Clinical Utility of Laboratory Tests

  • Differential diagnosis of MG-like muscle weakness

  • Monitoring therapeutic response

  • Differential diagnosis of thymoma

Test Selection Guide

Applications AChR Antibody Striational Antibody Titin Antibody



Binding Blocking Modulating
Initial screening x x x
Confirmation of diagnosis x xa x x xa
Monitoring therapeutic response and disease progression x x x x
Thymoma diagnosis   x x  

This table is provided for informational purposes only and is not intended as medical advice. A physician's test selection and interpretation, diagnosis, and patient management decisions should be based on his/her education, clinical expertise, and assessment of the patient.

AChR, acetylcholine receptor.

a When binding antibody is negative.


AChR Antibodies

Binding Antibody (Test Code 206)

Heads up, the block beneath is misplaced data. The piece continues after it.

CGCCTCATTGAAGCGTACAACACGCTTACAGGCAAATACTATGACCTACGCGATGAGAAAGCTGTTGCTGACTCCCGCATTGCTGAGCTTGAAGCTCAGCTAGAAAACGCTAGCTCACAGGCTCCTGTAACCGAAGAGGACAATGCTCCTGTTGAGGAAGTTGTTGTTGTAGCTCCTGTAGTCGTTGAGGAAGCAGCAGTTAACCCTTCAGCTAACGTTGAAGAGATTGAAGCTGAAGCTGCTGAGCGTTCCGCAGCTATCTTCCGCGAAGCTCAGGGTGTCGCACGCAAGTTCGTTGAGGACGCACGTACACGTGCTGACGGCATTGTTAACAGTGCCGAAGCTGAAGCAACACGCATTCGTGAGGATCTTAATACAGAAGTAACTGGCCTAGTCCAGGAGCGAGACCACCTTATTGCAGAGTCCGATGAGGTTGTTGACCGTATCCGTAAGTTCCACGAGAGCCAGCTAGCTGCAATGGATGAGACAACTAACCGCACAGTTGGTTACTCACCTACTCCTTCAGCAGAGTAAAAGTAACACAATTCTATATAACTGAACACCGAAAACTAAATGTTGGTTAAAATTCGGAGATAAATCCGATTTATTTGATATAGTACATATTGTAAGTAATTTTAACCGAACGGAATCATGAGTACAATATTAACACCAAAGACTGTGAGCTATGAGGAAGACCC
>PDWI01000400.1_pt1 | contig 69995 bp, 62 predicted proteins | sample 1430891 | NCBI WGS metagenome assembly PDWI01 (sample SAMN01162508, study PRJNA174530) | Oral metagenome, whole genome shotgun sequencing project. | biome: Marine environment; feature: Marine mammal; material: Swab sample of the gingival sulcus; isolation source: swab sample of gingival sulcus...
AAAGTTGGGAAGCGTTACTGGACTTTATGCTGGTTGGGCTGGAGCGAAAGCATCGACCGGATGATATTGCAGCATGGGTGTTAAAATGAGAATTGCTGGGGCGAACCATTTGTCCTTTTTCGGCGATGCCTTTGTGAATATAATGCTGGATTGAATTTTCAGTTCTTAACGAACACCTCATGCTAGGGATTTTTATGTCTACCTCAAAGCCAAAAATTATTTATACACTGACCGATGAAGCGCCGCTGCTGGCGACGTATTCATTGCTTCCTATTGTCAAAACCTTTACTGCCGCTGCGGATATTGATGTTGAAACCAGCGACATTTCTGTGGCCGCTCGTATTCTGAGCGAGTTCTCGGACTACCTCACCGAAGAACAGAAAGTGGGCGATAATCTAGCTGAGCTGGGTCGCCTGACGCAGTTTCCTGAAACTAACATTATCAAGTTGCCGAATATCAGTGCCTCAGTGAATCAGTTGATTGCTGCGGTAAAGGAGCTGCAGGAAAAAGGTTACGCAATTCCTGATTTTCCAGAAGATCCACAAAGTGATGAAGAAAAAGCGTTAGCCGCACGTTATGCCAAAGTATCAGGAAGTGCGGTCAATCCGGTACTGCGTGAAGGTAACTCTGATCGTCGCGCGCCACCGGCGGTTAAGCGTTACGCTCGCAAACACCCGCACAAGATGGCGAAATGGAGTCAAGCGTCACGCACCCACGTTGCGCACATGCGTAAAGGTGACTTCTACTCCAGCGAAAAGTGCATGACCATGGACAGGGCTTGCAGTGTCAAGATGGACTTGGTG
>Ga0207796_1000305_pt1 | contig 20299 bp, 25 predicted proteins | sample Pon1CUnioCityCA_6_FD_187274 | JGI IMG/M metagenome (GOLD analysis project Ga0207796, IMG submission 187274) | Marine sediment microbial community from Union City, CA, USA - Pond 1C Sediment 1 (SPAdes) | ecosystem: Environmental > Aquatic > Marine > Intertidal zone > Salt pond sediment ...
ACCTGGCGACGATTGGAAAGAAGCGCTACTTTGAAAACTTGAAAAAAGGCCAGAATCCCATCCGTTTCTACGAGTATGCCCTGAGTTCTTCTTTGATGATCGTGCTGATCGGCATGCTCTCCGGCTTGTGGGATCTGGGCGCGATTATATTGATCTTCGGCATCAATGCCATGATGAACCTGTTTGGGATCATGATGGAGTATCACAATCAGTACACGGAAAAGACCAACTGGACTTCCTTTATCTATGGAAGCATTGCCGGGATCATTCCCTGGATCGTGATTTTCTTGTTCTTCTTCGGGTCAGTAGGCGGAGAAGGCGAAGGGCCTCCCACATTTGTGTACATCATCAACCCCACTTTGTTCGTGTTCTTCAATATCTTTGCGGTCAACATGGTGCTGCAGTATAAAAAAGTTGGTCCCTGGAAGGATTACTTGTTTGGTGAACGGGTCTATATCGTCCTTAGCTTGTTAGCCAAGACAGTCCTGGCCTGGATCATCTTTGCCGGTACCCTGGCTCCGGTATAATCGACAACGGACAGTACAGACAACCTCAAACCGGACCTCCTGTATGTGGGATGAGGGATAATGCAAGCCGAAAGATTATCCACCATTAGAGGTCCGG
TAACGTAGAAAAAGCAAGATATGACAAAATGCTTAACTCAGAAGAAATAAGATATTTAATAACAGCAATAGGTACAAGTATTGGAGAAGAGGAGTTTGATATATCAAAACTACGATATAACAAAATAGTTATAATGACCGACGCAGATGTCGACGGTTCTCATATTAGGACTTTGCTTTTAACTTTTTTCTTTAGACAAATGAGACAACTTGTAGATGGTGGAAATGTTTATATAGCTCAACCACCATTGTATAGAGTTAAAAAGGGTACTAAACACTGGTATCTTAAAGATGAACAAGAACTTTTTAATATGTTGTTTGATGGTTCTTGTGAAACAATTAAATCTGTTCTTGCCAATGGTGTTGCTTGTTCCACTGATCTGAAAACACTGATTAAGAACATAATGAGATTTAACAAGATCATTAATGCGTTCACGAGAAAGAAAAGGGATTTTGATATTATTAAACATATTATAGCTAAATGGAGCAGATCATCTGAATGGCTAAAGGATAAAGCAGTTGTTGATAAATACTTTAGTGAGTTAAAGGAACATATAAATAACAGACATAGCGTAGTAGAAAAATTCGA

Patient specimens and calibrators are incubated with detergent-solubilized, fetal and adult AChR that are labeled with 125I-alpha-bungarotoxin. The resulting labeled AChR/autoantibody complex is then precipitated with anti-human IgG. The amount of radioactivity in the precipitate is directly proportional to the amount of antibody present.

Blocking Antibody (Test Code 34459)

Patient specimens and calibrators are incubated with detergent-solubilized fetal and adult AChR and 125I-alpha-bungarotoxin. Acetylcholine blocking antibody in the patient sample competes with the 125I-alpha-bungarotoxin for a limited number of binding sites on the receptor. The resulting AchR/blocking antibody complexes are then precipitated with concanavalin-A Sepharose®. The amount of radioactivity in the precipitate is inversely proportional to the amount of antibody present.

Modulating Antibody (Test Code 26474)

This radiobinding assay employs muscle-type AChR in live human sarcoma cells (TE671). Modulating antibodies in the patient serum bind to the receptors; any remaining non-modulated acetylcholine receptor binding sites are then bound by radiolabeled bungarotoxin. The bound fraction is separated from the free radiolabeled bungarotoxin by repeated washing and is then quantified. Binding specificity is determined by pre-addition of the carbamylcholine agonist in parallel cultures. Note that this test detects both blocking and modulating antibodies.